If this is the extent of the changes promised by Senator Thelma Harper in a phone call to me before Thanksgiving, I've got to say that I am very disappointed. About all posting signs do is cover the state's legal butt if someone else gets assaulted in the park. It does not increase overnight security. A sign is of little solace to someone who finds themselves stranded alone in the area without a phone through no fault of their own. It is also a cue to predators, muggers, and thugs that the park is unpatrolled and is low priority on high visibility.
As for "studying" call boxes, I remain unconvinced that such studies have not been conducted by paper-pushing bureaucrats in the past. I think that the announcement to study the possibility is a stall tactic, based on Park Commissioner Jim Fyke's total allergic and stonewalling response to me. They announce a study now, taking the edge off the controversy and, when attention turns to other matters, then the study goes away. Then we still don't have security on Bicentennial Mall, and early morning walkers or stranded motorists are left with the cold solace of "closed signs." How do signs secure an accessible park?
Side note: the Nashville City Paper is curiously silent on the state's about face as they have been on Mall security in general, despite their interest in becoming more net-focused. My guess is that since this crime doesn't involve illegal immigrants or bloggers uncritical of their publication, then they are not interested.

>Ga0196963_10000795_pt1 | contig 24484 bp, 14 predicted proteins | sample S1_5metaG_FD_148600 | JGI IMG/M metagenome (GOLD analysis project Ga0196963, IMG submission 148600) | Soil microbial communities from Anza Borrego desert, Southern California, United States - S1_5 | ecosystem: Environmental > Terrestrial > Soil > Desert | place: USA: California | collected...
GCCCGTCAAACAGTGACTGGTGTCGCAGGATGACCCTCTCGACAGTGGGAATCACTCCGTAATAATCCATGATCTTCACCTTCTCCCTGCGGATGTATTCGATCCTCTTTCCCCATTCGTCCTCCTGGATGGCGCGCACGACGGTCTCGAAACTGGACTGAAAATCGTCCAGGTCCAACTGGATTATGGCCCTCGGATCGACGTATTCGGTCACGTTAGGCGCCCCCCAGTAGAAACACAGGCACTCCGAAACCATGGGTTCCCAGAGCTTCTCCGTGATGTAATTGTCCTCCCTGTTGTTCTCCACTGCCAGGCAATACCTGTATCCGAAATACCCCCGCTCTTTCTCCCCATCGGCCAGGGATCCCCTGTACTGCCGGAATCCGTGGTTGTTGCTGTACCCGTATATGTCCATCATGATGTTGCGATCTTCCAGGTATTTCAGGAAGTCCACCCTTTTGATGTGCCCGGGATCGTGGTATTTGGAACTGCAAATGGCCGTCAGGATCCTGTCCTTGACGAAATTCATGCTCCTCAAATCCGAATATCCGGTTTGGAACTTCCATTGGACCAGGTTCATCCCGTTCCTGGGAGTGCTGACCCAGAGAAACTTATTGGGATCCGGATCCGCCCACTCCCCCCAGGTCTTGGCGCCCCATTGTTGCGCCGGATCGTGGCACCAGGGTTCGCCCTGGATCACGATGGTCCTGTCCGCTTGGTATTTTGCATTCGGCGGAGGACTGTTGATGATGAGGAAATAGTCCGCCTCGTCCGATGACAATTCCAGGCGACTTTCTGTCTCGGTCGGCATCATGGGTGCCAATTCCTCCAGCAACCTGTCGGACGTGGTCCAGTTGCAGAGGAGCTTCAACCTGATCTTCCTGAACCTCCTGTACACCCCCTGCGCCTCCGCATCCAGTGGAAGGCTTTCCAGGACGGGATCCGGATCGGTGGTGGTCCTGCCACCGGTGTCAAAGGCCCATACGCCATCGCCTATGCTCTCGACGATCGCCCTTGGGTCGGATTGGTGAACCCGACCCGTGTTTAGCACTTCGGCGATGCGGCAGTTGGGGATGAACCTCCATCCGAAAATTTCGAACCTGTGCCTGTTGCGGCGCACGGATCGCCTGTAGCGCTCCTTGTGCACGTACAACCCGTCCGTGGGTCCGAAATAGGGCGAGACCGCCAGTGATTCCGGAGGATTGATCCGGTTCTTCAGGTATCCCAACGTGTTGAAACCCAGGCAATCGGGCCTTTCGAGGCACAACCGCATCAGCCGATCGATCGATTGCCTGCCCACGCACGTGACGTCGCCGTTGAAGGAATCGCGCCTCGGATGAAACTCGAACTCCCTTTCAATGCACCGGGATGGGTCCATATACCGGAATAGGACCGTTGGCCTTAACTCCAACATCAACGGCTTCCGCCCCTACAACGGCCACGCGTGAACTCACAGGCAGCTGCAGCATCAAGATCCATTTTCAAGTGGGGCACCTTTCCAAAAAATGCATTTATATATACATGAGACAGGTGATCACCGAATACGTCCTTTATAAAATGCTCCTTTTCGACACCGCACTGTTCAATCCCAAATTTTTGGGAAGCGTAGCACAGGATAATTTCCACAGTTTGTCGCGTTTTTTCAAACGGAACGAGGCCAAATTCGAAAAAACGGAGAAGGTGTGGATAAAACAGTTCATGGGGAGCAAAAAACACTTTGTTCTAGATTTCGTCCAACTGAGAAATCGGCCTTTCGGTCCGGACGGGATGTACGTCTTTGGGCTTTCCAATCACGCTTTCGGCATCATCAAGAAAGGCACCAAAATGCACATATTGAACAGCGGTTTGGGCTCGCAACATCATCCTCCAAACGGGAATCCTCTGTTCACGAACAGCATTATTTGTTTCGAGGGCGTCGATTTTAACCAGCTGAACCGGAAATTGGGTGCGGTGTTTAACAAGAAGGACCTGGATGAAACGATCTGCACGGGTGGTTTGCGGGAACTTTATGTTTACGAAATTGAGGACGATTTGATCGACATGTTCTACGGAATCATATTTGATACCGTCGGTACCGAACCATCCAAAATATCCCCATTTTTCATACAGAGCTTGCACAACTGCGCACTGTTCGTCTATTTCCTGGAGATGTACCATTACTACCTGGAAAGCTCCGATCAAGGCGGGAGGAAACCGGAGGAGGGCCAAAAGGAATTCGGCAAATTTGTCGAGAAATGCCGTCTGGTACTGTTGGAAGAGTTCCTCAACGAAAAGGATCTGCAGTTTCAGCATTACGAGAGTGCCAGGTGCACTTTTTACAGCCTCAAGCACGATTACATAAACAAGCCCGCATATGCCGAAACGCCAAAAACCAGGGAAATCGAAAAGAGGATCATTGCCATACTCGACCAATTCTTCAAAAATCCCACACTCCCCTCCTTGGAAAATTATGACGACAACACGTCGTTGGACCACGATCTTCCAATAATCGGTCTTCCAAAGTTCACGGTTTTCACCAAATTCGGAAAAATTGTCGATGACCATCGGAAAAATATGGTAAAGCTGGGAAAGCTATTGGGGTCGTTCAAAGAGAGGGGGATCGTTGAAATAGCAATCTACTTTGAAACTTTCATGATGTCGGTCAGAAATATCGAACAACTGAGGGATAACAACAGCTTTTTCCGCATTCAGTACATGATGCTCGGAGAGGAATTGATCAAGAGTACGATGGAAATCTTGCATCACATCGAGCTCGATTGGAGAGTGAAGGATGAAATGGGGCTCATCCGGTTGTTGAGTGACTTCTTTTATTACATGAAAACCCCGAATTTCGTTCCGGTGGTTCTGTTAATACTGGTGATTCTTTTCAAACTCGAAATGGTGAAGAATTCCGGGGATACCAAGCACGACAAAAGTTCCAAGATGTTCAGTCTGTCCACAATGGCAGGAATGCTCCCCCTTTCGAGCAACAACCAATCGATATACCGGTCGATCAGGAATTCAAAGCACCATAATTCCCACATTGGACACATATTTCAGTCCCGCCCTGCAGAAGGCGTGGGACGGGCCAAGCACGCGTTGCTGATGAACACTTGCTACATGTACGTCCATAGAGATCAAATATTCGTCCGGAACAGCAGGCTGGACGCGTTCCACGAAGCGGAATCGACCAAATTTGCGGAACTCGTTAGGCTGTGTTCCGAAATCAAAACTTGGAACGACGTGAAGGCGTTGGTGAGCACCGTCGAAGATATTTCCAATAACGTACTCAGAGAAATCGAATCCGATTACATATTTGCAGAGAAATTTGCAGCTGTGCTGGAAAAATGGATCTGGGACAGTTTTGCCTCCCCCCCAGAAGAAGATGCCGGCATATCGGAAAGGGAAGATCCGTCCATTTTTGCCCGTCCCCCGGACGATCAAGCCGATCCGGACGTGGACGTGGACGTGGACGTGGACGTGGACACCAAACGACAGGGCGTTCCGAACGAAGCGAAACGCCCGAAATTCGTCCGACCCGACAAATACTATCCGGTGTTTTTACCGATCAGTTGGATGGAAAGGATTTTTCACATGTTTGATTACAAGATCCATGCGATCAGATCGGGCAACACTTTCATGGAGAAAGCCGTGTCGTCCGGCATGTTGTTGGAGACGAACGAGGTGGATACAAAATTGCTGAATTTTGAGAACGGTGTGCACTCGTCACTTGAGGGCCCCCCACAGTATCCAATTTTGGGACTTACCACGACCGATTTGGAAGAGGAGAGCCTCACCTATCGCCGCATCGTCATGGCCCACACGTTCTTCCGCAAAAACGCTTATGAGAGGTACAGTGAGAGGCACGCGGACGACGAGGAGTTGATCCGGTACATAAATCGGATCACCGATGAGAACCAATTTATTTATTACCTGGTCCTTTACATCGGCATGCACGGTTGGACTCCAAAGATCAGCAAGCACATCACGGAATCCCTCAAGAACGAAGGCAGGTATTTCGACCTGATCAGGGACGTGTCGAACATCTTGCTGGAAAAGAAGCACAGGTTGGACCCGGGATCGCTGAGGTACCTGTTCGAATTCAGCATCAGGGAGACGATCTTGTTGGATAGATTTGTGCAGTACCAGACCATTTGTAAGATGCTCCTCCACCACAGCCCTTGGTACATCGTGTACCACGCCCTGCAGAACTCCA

UPDATE: CatMac weighs in on state-significant signage:
The new signs are not news. The new signs will be pointed to after the next attack, no doubt, as a good faith effort by the Commission to intervene. But, really, guys, signs? .... [T]his is really not an issue of signage. It's one of economic development, revitalized urban centers and an antiquated model for patrolling in state-run parks. The bad guys are not going to care that the signs are there, and unless the city opts for that oh-so-much-more-efficient monorail from downtown to the residential neighborhoods nearby, people are still going to walk in the park. Indeed, that's what it's designed for. Our downtown development, essential to avoiding Nashville becoming the dreaded "Next Atlanta" (cue frontpage story on the Tennessean) depends on a thoughtful, common sense approach to making downtown livable again. A 17 acre greenspace is a beautiful thing in an urban center. The way it is managed should be a tribute, and not an obstacle, to a thriving downtown.
UPDATE: Et tu, Aunt B:
I’m sure [closed-at-night signs] will deter those law-abiding rapists. And, really, if they don’t put cops in the park, how will they enforce the “closed at night” rule?